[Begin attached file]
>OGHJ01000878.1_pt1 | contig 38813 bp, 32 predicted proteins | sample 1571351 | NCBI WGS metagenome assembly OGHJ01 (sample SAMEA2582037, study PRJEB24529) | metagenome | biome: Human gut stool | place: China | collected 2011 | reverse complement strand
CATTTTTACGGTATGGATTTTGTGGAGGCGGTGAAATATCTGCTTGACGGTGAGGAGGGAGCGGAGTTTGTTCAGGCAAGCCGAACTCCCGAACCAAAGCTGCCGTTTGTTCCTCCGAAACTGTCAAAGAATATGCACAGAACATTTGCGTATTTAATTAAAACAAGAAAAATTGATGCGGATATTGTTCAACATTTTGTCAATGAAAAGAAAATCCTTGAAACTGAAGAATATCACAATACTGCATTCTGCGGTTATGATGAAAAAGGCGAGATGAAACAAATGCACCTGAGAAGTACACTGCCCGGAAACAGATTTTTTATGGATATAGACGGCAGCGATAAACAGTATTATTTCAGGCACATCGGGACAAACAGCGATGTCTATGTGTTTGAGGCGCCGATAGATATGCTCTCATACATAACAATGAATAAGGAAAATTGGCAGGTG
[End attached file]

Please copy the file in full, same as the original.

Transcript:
>OGHJ01000878.1_pt1 | contig 38813 bp, 32 predicted proteins | sample 1571351 | NCBI WGS metagenome assembly OGHJ01 (sample SAMEA2582037, study PRJEB24529) | metagenome | biome: Human gut stool | place: China | collected 2011 | reverse complement strand
CATTTTTACGGTATGGATTTTGTGGAGGCGGTGAAATATCTGCTTGACGGTGAGGAGGGAGCGGAGTTTGTTCAGGCAAGCCGAACTCCCGAACCAAAGCTGCCGTTTGTTCCTCCGAAACTGTCAAAGAATATGCACAGAACATTTGCGTATTTAATTAAAACAAGAAAAATTGATGCGGATATTGTTCAACATTTTGTCAATGAAAAGAAAATCCTTGAAACTGAAGAATATCACAATACTGCATTCTGCGGTTATGATGAAAAAGGCGAGATGAAACAAATGCACCTGAGAAGTACACTGCCCGGAAACAGATTTTTTATGGATATAGACGGCAGCGATAAACAGTATTATTTCAGGCACATCGGGACAAACAGCGATGTCTATGTGTTTGAGGCGCCGATAGATATGCTCTCATACATAACAATGAATAAGGAAAATTGGCAGGTG